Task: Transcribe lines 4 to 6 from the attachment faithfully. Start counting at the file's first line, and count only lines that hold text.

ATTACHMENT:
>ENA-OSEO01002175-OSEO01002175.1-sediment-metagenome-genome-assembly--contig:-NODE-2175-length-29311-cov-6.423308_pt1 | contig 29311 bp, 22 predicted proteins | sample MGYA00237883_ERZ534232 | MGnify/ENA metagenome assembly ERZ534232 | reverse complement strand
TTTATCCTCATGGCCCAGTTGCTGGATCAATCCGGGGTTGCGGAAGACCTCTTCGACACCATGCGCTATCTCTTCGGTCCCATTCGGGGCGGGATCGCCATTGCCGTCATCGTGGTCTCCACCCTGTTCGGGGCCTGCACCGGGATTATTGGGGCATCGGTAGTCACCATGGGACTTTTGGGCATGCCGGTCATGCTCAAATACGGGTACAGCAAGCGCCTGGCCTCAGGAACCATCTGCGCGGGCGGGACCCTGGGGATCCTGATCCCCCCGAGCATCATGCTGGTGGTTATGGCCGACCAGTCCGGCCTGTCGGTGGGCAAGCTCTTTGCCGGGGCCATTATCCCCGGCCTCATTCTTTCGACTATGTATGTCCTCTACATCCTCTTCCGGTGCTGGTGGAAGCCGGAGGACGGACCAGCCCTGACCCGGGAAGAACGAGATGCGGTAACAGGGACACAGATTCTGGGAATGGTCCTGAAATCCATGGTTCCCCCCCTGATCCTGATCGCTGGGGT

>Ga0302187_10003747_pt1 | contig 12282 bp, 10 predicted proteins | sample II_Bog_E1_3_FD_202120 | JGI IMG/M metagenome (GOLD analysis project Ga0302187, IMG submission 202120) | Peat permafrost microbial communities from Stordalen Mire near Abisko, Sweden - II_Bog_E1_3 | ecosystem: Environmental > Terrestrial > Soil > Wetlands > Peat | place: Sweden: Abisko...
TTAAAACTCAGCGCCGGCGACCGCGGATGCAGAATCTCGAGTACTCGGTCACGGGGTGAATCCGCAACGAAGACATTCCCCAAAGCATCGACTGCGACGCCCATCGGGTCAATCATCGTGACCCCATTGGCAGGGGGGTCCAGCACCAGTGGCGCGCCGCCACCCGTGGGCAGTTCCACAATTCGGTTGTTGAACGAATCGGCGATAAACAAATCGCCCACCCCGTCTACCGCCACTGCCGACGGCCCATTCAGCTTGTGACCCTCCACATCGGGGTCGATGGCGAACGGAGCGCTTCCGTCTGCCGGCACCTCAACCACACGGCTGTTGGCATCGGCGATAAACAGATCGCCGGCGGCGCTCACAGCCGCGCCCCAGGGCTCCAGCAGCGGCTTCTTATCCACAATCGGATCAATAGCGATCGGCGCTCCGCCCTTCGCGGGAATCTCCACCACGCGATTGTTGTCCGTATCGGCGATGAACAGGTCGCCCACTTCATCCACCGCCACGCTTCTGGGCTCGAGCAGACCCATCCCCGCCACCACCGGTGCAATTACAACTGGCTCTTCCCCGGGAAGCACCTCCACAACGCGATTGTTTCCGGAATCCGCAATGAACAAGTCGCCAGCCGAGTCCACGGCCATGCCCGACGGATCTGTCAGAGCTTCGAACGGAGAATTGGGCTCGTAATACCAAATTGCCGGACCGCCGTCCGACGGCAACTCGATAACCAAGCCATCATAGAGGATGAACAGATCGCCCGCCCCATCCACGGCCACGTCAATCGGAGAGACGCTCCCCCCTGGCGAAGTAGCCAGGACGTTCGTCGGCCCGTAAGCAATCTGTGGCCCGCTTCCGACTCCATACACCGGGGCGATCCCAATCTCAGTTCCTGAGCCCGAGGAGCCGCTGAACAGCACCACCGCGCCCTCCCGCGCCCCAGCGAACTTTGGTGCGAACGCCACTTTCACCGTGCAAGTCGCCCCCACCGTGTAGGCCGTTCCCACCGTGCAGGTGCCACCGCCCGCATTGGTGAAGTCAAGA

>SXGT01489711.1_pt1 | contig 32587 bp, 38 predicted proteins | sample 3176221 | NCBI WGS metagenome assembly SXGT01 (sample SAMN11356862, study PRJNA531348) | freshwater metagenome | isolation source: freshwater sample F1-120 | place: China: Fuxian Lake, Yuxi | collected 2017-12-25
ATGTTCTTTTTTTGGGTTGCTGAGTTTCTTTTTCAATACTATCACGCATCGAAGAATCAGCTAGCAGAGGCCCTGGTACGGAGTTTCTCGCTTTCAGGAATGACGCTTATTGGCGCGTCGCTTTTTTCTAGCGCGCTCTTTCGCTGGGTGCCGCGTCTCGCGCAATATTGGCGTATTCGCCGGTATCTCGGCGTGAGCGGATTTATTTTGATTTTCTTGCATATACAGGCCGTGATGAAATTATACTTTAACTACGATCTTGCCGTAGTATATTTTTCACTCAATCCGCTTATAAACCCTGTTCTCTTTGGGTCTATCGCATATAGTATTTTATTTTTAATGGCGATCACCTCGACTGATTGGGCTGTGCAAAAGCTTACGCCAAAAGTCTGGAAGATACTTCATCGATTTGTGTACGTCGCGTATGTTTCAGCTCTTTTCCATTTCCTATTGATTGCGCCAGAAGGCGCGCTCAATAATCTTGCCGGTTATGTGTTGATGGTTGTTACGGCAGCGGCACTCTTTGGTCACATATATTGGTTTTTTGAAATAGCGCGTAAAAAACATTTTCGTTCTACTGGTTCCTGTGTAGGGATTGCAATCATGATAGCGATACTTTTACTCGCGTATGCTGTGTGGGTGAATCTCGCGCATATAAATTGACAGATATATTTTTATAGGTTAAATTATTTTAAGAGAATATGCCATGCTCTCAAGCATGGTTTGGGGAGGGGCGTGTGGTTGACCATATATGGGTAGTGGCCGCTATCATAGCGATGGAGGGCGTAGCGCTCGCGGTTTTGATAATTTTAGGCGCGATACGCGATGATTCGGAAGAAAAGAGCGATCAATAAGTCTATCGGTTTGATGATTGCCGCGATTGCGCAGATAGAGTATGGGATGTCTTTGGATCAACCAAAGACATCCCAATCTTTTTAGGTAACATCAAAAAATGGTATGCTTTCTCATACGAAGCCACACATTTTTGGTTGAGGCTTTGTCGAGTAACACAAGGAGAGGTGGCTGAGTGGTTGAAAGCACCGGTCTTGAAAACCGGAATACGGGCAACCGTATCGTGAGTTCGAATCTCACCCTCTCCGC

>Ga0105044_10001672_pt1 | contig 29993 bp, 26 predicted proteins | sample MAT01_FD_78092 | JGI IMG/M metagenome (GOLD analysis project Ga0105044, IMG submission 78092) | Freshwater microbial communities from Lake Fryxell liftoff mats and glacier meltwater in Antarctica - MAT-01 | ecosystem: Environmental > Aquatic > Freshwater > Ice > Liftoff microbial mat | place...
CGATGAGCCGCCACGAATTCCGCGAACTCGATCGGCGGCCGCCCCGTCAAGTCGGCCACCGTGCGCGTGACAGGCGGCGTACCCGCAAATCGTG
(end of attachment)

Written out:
TTAAAACTCAGCGCCGGCGACCGCGGATGCAGAATCTCGAGTACTCGGTCACGGGGTGAATCCGCAACGAAGACATTCCCCAAAGCATCGACTGCGACGCCCATCGGGTCAATCATCGTGACCCCATTGGCAGGGGGGTCCAGCACCAGTGGCGCGCCGCCACCCGTGGGCAGTTCCACAATTCGGTTGTTGAACGAATCGGCGATAAACAAATCGCCCACCCCGTCTACCGCCACTGCCGACGGCCCATTCAGCTTGTGACCCTCCACATCGGGGTCGATGGCGAACGGAGCGCTTCCGTCTGCCGGCACCTCAACCACACGGCTGTTGGCATCGGCGATAAACAGATCGCCGGCGGCGCTCACAGCCGCGCCCCAGGGCTCCAGCAGCGGCTTCTTATCCACAATCGGATCAATAGCGATCGGCGCTCCGCCCTTCGCGGGAATCTCCACCACGCGATTGTTGTCCGTATCGGCGATGAACAGGTCGCCCACTTCATCCACCGCCACGCTTCTGGGCTCGAGCAGACCCATCCCCGCCACCACCGGTGCAATTACAACTGGCTCTTCCCCGGGAAGCACCTCCACAACGCGATTGTTTCCGGAATCCGCAATGAACAAGTCGCCAGCCGAGTCCACGGCCATGCCCGACGGATCTGTCAGAGCTTCGAACGGAGAATTGGGCTCGTAATACCAAATTGCCGGACCGCCGTCCGACGGCAACTCGATAACCAAGCCATCATAGAGGATGAACAGATCGCCCGCCCCATCCACGGCCACGTCAATCGGAGAGACGCTCCCCCCTGGCGAAGTAGCCAGGACGTTCGTCGGCCCGTAAGCAATCTGTGGCCCGCTTCCGACTCCATACACCGGGGCGATCCCAATCTCAGTTCCTGAGCCCGAGGAGCCGCTGAACAGCACCACCGCGCCCTCCCGCGCCCCAGCGAACTTTGGTGCGAACGCCACTTTCACCGTGCAAGTCGCCCCCACCGTGTAGGCCGTTCCCACCGTGCAGGTGCCACCGCCCGCATTGGTGAAGTCAAGA

>SXGT01489711.1_pt1 | contig 32587 bp, 38 predicted proteins | sample 3176221 | NCBI WGS metagenome assembly SXGT01 (sample SAMN11356862, study PRJNA531348) | freshwater metagenome | isolation source: freshwater sample F1-120 | place: China: Fuxian Lake, Yuxi | collected 2017-12-25
ATGTTCTTTTTTTGGGTTGCTGAGTTTCTTTTTCAATACTATCACGCATCGAAGAATCAGCTAGCAGAGGCCCTGGTACGGAGTTTCTCGCTTTCAGGAATGACGCTTATTGGCGCGTCGCTTTTTTCTAGCGCGCTCTTTCGCTGGGTGCCGCGTCTCGCGCAATATTGGCGTATTCGCCGGTATCTCGGCGTGAGCGGATTTATTTTGATTTTCTTGCATATACAGGCCGTGATGAAATTATACTTTAACTACGATCTTGCCGTAGTATATTTTTCACTCAATCCGCTTATAAACCCTGTTCTCTTTGGGTCTATCGCATATAGTATTTTATTTTTAATGGCGATCACCTCGACTGATTGGGCTGTGCAAAAGCTTACGCCAAAAGTCTGGAAGATACTTCATCGATTTGTGTACGTCGCGTATGTTTCAGCTCTTTTCCATTTCCTATTGATTGCGCCAGAAGGCGCGCTCAATAATCTTGCCGGTTATGTGTTGATGGTTGTTACGGCAGCGGCACTCTTTGGTCACATATATTGGTTTTTTGAAATAGCGCGTAAAAAACATTTTCGTTCTACTGGTTCCTGTGTAGGGATTGCAATCATGATAGCGATACTTTTACTCGCGTATGCTGTGTGGGTGAATCTCGCGCATATAAATTGACAGATATATTTTTATAGGTTAAATTATTTTAAGAGAATATGCCATGCTCTCAAGCATGGTTTGGGGAGGGGCGTGTGGTTGACCATATATGGGTAGTGGCCGCTATCATAGCGATGGAGGGCGTAGCGCTCGCGGTTTTGATAATTTTAGGCGCGATACGCGATGATTCGGAAGAAAAGAGCGATCAATAAGTCTATCGGTTTGATGATTGCCGCGATTGCGCAGATAGAGTATGGGATGTCTTTGGATCAACCAAAGACATCCCAATCTTTTTAGGTAACATCAAAAAATGGTATGCTTTCTCATACGAAGCCACACATTTTTGGTTGAGGCTTTGTCGAGTAACACAAGGAGAGGTGGCTGAGTGGTTGAAAGCACCGGTCTTGAAAACCGGAATACGGGCAACCGTATCGTGAGTTCGAATCTCACCCTCTCCGC